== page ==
At the University of California, Los Angeles (UCLA), where I have been on the faculty since 1993, and can therefore be said to be invested in the issues under discussion in this present post for personal reasons besides my interest in global politics, a conference (which I did not attend) was recently held on whether or not China is prepared to become a responsible world leader. In the words of the online magazine, UCLA Today, one of the organs by which the university makes known its work to the outside world, “the fundamental question of whether China is on the path to becoming a responsible stakeholder in world affairs or acting as a revisionist superpower was put to a prestigious group of China scholars from universities and think tanks across the country.”
Organizers of the conference might reasonably argue that the conference itself is a gracious acknowledgment of the fact that China is no longer merely another rising power. It is true, of course, that if certain countries begin to exercise a prominent role in world politics or the global economy, other countries have every right to expect that such countries will exercise some degree of “responsibility” in their relations with other nations and in their assumption of “leadership”. For well over a decade China has been outpacing every other nation – for the moment, we might exclude Equatorial Guinea which in 2009 had a growth rate of over 15 percent – and China has now become the world’s second largest economy. Projections that it will become the world’s largest economy by 2025 if not sooner are widespread and seemingly beyond dispute. The finer points, such as the fact that per capita income in China is still a fraction of what it is in the US, Switzerland, Japan or a host of other countries, are rather immaterial in a consideration of China’s global role. When, the conference organizers and participants have asked, will China step forward in the international political arena and play a part commensurate with its economic might?
The model here is not unlike what one encounters in families, where it is assumed that parents should exercise responsibility not only for their own actions but also for the actions of their wards. However, just as children are resistant, sometimes ferociously so, to parental authority, so countries are often intractable. Among the countries over which China is assumed to exercise considerable influence is North Korea, though any characterization of North Korea, which seems to be driven by its own compulsions and inner demons, as a ward of China is rather improbable. However, as the very first sentence of the UCLA Today article amply suggests, the desire to see China as a “responsible world leader” may stem much less from any sense of relief much less magnanimity that other nations exist to share the role of policing the world that the United States arrogated to itself and more from the hope that some way might be found to contain a so-called ‘rogue state’. “With tensions rising between North Korea and South Korea over the torpedoing of a South Korean ship,” the UCLA Today article states, “the U.S. is urging China to condemn North Korea’s actions. Will China act as it did last year when it took a stand and criticized North Korea for testing a nuclear weapon? Or will it do nothing?”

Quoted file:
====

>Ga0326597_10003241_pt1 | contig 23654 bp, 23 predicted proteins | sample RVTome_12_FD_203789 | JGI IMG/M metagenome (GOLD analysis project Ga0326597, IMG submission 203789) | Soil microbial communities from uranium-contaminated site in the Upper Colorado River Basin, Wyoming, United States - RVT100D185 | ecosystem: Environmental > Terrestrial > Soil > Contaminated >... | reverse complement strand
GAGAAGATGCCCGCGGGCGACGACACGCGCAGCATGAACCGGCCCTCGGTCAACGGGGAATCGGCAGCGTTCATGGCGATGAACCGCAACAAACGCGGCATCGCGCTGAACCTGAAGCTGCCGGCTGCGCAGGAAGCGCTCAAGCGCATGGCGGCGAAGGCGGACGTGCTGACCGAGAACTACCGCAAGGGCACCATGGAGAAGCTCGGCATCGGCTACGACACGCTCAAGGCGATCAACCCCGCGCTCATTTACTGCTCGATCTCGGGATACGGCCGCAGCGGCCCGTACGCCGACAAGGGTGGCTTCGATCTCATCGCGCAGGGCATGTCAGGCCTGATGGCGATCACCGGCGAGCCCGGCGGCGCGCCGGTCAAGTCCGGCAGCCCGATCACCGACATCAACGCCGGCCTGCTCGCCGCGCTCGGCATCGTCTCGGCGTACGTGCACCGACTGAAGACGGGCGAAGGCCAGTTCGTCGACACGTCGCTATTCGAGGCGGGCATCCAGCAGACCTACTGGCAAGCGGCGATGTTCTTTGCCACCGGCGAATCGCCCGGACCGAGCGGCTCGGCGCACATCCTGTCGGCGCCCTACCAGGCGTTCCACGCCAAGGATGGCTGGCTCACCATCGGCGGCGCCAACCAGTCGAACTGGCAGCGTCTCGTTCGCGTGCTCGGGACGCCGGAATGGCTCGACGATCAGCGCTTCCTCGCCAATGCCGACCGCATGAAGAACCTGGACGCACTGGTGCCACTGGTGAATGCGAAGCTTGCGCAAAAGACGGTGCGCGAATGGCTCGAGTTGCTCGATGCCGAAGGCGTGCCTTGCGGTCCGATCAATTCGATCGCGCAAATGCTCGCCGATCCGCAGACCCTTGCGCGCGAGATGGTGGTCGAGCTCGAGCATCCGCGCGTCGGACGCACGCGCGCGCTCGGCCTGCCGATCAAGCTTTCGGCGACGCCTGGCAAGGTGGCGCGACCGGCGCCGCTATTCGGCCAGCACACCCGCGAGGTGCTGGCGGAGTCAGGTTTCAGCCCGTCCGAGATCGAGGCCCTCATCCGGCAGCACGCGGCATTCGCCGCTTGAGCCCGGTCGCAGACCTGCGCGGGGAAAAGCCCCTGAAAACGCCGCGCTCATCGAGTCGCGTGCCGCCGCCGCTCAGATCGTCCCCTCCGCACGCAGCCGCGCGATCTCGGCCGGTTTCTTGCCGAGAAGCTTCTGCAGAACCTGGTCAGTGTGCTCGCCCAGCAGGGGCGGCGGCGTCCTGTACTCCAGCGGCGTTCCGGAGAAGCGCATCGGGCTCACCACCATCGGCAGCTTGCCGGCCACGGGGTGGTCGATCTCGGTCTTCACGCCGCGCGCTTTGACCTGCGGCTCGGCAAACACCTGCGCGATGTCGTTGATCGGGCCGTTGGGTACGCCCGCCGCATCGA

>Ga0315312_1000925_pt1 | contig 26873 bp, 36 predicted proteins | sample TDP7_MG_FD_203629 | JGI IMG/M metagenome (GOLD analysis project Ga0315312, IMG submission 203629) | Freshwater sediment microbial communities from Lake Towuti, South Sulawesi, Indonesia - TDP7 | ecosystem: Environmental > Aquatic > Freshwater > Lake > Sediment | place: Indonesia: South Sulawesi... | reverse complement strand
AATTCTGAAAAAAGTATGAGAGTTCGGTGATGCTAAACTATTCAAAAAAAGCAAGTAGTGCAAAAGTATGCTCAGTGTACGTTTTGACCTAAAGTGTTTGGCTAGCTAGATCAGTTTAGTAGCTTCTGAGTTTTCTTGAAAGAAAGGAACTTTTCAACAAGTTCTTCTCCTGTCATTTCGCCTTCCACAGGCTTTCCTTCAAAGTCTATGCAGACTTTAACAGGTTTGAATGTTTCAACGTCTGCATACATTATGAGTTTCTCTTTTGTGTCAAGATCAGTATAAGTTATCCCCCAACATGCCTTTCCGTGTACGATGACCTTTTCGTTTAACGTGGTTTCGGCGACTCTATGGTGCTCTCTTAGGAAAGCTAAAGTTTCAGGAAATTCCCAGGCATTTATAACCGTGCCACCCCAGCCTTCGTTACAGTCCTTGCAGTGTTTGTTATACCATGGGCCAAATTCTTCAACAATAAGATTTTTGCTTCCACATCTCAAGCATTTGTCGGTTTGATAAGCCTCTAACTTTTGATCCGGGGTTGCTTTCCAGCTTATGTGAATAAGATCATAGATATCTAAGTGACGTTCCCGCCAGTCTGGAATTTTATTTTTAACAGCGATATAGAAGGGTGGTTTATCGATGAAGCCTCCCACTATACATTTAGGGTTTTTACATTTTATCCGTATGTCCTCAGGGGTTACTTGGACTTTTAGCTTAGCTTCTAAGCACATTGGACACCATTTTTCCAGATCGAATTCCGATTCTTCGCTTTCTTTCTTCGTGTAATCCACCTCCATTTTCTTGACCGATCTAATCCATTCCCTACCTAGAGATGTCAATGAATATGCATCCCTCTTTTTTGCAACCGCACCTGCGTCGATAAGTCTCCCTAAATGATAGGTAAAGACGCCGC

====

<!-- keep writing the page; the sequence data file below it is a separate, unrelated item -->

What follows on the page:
“Responsible”, “world”, “leader”: each of these three words is pregnant with meaning and equally fraught with ambiguity, and there is no better way to unravel the phrase, “responsible world leader”, than to ask if there is any such thing. Not less significantly, how is it that American experts get to ask if China is going to be a “responsible world leader”, and why is it that such a question is not posed apropos of the United States itself? Is it not the cardinal principle of ethics that one should not make demands of others that one has not first made of oneself? Has there ever been a time when the US exercised its responsibilities as a world leader, or has it always confused responsibilities with prerogative, right, and might? What does responsibility entail, and to whom is this responsibility owed? Was the US exercising responsibility when it waged war against Iraq, and should the history of American adventurism in central America and southeast Asia, two parts of the world where the debris of American militarism littered the landscape for decades, be construed as a textbook lesson of “responsibility”? We can be certain that many will come forward with one of two arguments in defense of the proposition that the United States has acted with great responsibility: first, had it not been for the US, the world would most likely have been in a far more wretched state than it is at present; and, secondly, the realm of politics is inherently corrosive and corruptive.